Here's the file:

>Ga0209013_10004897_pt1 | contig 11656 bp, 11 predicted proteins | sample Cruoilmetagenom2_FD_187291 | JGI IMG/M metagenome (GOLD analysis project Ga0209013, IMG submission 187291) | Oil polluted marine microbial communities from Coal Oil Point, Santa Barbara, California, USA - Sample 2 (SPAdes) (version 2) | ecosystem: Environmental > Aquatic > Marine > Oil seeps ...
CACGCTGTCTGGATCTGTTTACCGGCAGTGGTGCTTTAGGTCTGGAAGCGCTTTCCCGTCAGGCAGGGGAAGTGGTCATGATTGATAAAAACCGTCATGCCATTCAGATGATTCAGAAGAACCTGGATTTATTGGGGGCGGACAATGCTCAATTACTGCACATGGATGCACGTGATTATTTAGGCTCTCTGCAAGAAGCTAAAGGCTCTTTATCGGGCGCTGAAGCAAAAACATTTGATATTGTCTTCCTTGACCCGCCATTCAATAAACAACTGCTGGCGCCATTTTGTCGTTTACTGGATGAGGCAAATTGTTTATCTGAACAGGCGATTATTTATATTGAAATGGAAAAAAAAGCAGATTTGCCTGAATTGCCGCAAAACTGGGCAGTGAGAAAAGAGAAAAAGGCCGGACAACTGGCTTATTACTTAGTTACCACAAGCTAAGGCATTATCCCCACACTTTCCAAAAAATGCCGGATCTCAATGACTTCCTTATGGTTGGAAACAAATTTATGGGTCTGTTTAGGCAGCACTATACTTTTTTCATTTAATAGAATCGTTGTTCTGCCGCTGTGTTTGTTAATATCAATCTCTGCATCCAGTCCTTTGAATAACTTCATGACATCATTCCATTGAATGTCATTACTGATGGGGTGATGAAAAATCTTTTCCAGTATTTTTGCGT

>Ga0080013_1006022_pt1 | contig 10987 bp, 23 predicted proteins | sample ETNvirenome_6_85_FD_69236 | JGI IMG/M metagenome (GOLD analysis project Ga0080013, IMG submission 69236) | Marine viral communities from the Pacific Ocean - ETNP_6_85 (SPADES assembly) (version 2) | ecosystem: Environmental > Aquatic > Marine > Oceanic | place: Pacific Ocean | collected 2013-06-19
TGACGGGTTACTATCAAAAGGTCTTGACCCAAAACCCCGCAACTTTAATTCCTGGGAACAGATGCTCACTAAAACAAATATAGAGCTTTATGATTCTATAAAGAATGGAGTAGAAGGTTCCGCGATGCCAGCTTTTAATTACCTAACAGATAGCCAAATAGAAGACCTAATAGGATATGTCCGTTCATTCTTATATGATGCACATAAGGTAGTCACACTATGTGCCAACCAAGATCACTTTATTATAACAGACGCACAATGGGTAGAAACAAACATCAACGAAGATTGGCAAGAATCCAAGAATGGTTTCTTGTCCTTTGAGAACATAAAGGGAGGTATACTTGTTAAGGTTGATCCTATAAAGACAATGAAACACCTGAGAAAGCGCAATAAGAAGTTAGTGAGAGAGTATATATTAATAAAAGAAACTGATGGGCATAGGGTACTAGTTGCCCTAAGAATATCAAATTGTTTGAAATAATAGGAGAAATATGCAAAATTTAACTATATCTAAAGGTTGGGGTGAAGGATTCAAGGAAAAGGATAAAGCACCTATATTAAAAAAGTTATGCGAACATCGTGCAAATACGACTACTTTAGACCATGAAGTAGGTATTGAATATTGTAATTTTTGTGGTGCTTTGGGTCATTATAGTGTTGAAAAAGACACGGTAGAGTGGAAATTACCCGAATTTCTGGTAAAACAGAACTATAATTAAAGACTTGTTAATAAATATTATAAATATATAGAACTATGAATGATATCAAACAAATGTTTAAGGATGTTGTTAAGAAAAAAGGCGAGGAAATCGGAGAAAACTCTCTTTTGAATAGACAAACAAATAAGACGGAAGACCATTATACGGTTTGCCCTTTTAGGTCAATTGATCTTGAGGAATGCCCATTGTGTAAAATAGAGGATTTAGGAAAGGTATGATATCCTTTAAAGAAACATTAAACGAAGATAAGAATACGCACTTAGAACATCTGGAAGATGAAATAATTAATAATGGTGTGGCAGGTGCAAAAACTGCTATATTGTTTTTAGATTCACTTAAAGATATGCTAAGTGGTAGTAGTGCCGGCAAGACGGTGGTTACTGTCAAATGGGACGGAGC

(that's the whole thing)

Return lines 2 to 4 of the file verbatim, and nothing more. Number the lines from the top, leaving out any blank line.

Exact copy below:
CACGCTGTCTGGATCTGTTTACCGGCAGTGGTGCTTTAGGTCTGGAAGCGCTTTCCCGTCAGGCAGGGGAAGTGGTCATGATTGATAAAAACCGTCATGCCATTCAGATGATTCAGAAGAACCTGGATTTATTGGGGGCGGACAATGCTCAATTACTGCACATGGATGCACGTGATTATTTAGGCTCTCTGCAAGAAGCTAAAGGCTCTTTATCGGGCGCTGAAGCAAAAACATTTGATATTGTCTTCCTTGACCCGCCATTCAATAAACAACTGCTGGCGCCATTTTGTCGTTTACTGGATGAGGCAAATTGTTTATCTGAACAGGCGATTATTTATATTGAAATGGAAAAAAAAGCAGATTTGCCTGAATTGCCGCAAAACTGGGCAGTGAGAAAAGAGAAAAAGGCCGGACAACTGGCTTATTACTTAGTTACCACAAGCTAAGGCATTATCCCCACACTTTCCAAAAAATGCCGGATCTCAATGACTTCCTTATGGTTGGAAACAAATTTATGGGTCTGTTTAGGCAGCACTATACTTTTTTCATTTAATAGAATCGTTGTTCTGCCGCTGTGTTTGTTAATATCAATCTCTGCATCCAGTCCTTTGAATAACTTCATGACATCATTCCATTGAATGTCATTACTGATGGGGTGATGAAAAATCTTTTCCAGTATTTTTGCGT

>Ga0080013_1006022_pt1 | contig 10987 bp, 23 predicted proteins | sample ETNvirenome_6_85_FD_69236 | JGI IMG/M metagenome (GOLD analysis project Ga0080013, IMG submission 69236) | Marine viral communities from the Pacific Ocean - ETNP_6_85 (SPADES assembly) (version 2) | ecosystem: Environmental > Aquatic > Marine > Oceanic | place: Pacific Ocean | collected 2013-06-19
TGACGGGTTACTATCAAAAGGTCTTGACCCAAAACCCCGCAACTTTAATTCCTGGGAACAGATGCTCACTAAAACAAATATAGAGCTTTATGATTCTATAAAGAATGGAGTAGAAGGTTCCGCGATGCCAGCTTTTAATTACCTAACAGATAGCCAAATAGAAGACCTAATAGGATATGTCCGTTCATTCTTATATGATGCACATAAGGTAGTCACACTATGTGCCAACCAAGATCACTTTATTATAACAGACGCACAATGGGTAGAAACAAACATCAACGAAGATTGGCAAGAATCCAAGAATGGTTTCTTGTCCTTTGAGAACATAAAGGGAGGTATACTTGTTAAGGTTGATCCTATAAAGACAATGAAACACCTGAGAAAGCGCAATAAGAAGTTAGTGAGAGAGTATATATTAATAAAAGAAACTGATGGGCATAGGGTACTAGTTGCCCTAAGAATATCAAATTGTTTGAAATAATAGGAGAAATATGCAAAATTTAACTATATCTAAAGGTTGGGGTGAAGGATTCAAGGAAAAGGATAAAGCACCTATATTAAAAAAGTTATGCGAACATCGTGCAAATACGACTACTTTAGACCATGAAGTAGGTATTGAATATTGTAATTTTTGTGGTGCTTTGGGTCATTATAGTGTTGAAAAAGACACGGTAGAGTGGAAATTACCCGAATTTCTGGTAAAACAGAACTATAATTAAAGACTTGTTAATAAATATTATAAATATATAGAACTATGAATGATATCAAACAAATGTTTAAGGATGTTGTTAAGAAAAAAGGCGAGGAAATCGGAGAAAACTCTCTTTTGAATAGACAAACAAATAAGACGGAAGACCATTATACGGTTTGCCCTTTTAGGTCAATTGATCTTGAGGAATGCCCATTGTGTAAAATAGAGGATTTAGGAAAGGTATGATATCCTTTAAAGAAACATTAAACGAAGATAAGAATACGCACTTAGAACATCTGGAAGATGAAATAATTAATAATGGTGTGGCAGGTGCAAAAACTGCTATATTGTTTTTAGATTCACTTAAAGATATGCTAAGTGGTAGTAGTGCCGGCAAGACGGTGGTTACTGTCAAATGGGACGGAGC